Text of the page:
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Beloved shipwright sets sail

Costa Mesa's Gilbert Iwamoto continued to build catamarans even after going blind.

July 25, 2011|By Sarah Peters, sarah.peters@latimes.com
  • Gilbert and Wayne Iwamoto work on a boat in the early days.
Gilbert and Wayne Iwamoto work on a boat in the early days. (Courtesy the Iwamoto…)

COSTA MESA — Gilbert Iwamoto, a pioneering catamaran builder who continued his craft well after he had gone legally blind, has died, friends said Monday.

Iwamoto died at home Wednesday of complications following a heart attack. He was 90.

Known for his artisan's touch and hardworking attitude, Iwamoto founded Gil's Catamarans on East 16th Street in Costa Mesa.

"He had a work ethic like nobody's business," said Susan Iwamoto, his daughter-in-law.

As the second youngest of 10 children in a Japanese American family, Iwamoto was no stranger to hard work, Susan Iwamoto said.

Iwamoto was pulled out of school at an early age in his native Hawaii to work in a pineapple cannery and help his mother care for his aging father.

In search of better opportunities in the shipbuilding industry, in 1955 he left Hawaii and arrived in Orange County with only $300.

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Within a few months, the self-taught shipwright found work at a shipyard, founded his own business and sent word for his family in Kauai to join him.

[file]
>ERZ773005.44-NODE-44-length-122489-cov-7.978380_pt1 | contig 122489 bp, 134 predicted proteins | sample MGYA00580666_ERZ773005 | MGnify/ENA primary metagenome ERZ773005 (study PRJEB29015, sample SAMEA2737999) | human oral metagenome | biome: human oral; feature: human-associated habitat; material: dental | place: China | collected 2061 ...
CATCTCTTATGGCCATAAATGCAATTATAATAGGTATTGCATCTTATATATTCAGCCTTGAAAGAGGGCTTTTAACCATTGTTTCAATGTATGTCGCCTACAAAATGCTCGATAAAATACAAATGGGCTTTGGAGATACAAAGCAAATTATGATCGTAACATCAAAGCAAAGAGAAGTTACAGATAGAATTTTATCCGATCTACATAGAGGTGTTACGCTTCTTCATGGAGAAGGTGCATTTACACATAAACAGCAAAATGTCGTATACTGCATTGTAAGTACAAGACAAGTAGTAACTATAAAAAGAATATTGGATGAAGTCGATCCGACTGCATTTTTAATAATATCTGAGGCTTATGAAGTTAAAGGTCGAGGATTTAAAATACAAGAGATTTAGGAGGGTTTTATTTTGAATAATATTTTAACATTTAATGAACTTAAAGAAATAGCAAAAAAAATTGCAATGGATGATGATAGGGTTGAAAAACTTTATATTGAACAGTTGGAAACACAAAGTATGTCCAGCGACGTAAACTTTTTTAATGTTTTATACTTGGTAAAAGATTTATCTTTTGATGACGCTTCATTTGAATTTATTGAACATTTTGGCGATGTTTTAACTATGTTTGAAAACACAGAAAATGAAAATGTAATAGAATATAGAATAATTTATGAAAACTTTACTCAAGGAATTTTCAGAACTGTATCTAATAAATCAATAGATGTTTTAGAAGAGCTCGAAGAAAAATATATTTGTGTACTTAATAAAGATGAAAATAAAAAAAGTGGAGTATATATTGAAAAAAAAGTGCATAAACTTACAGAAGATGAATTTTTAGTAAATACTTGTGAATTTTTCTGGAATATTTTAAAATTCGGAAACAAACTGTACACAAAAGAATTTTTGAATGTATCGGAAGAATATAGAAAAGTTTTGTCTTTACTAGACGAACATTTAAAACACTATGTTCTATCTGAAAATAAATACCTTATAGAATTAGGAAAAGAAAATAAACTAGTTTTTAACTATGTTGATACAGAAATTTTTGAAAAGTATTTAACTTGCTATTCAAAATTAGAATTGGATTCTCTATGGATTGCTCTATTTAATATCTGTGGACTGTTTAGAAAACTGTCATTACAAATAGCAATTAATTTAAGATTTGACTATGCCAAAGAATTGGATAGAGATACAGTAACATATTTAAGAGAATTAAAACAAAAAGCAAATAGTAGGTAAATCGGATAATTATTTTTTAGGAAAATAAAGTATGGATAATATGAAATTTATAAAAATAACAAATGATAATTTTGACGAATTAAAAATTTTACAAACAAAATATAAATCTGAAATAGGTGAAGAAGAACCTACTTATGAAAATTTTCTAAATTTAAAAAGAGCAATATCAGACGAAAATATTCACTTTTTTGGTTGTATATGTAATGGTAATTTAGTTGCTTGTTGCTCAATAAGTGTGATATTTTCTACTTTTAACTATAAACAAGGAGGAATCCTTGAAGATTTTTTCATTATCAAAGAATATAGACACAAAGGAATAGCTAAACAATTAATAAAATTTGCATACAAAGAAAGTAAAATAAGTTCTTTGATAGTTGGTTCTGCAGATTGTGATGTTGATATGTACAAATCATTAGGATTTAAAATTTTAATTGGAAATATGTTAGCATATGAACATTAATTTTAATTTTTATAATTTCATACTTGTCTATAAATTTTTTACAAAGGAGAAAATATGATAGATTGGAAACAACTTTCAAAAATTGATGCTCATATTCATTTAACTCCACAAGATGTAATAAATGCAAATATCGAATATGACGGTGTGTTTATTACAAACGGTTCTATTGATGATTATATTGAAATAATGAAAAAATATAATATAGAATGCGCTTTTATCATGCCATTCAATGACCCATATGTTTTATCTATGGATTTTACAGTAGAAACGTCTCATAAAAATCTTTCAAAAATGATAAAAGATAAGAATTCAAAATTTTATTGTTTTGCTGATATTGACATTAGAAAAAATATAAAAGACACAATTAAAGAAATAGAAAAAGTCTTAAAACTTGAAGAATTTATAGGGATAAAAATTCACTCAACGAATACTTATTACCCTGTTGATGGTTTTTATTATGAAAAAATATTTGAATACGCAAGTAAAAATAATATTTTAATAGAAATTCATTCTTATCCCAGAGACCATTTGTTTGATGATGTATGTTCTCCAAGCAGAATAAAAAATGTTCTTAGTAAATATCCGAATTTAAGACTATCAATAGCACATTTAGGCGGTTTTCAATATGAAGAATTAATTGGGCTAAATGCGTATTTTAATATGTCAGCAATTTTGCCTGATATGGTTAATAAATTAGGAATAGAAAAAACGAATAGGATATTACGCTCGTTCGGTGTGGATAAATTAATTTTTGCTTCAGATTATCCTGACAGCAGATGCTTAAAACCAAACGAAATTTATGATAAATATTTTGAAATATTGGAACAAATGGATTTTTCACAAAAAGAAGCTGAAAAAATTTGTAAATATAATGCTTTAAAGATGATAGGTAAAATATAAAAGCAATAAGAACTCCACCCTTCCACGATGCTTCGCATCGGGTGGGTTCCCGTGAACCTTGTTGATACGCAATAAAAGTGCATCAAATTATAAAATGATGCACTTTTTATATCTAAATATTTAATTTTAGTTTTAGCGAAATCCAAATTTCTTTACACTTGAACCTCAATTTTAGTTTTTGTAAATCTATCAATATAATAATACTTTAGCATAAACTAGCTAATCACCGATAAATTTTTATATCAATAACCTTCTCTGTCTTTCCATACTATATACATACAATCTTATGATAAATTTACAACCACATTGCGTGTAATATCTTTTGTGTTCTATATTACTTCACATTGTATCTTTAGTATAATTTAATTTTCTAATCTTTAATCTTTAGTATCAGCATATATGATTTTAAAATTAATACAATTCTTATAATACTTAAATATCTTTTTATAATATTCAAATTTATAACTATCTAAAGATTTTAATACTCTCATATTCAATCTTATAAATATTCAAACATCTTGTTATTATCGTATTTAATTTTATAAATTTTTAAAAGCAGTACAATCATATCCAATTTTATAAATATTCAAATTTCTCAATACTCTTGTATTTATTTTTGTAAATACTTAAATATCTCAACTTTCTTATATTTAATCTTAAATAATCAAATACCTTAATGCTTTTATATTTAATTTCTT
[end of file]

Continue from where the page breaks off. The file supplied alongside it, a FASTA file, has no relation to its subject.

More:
By 1958, Iwamoto bought the East 16th Street property for his fledgling catamaran business, where it weathered economic dips and flourished without any help of paid advertising.

Iwamoto's skilled hands spoke for themselves.

"He had an ability to work with wood," said his oldest son, Wayne Iwamoto, 60, who bought the business in 1983. "He had an ability to create unusual shapes out of wood and build designs that were lightweight and strong."

Many of Iwamoto's boats have competed and placed multiple years in the Los Angeles-to-Honolulu Transpacific Yacht Race.

"He rarely got the praise from the people he built the boats from as much as he should have," said John Conser, a close friend to Iwamoto for more than 30 years. "He was very quiet and not at all egotistical …They don't have anyone like that anymore. They broke the mold when they made him."

Clad most often in a white sailor's cap and blue work shirt, Iwamoto could still be found climbing ships' ladders, tools in hand, up to a few months before his death.

Perhaps most surprising — at least to those who did not know him — was that Iwamoto did that despite being legally blind.

After losing most of his sight in the mid-1980s and selling his business to his eldest son, Iwamoto's passion for building boats did not waiver.

Iwamoto wanted to teach the craft in an institutional setting back in Hawaii, but was turned away due to a lack of a formal higher education. Instead, he channeled his passion for the craft into mentoring the many shipwrights who passed through his yard.

"He had honestly, high work ethic — everything about him was right," Conser said. "He made it on his own back and hardworking hands, and didn't accept money from anyone. If we had a world full of Iwamotos, everything would be just fine."

He is survived by his eldest son Wayne and two younger children, Carol, 55, and David, 50. Iwamoto's wife, Grace, died in 2008 at age 88 after more than 60 years of marriage.

His family is planning a private memorial in Hawaii.

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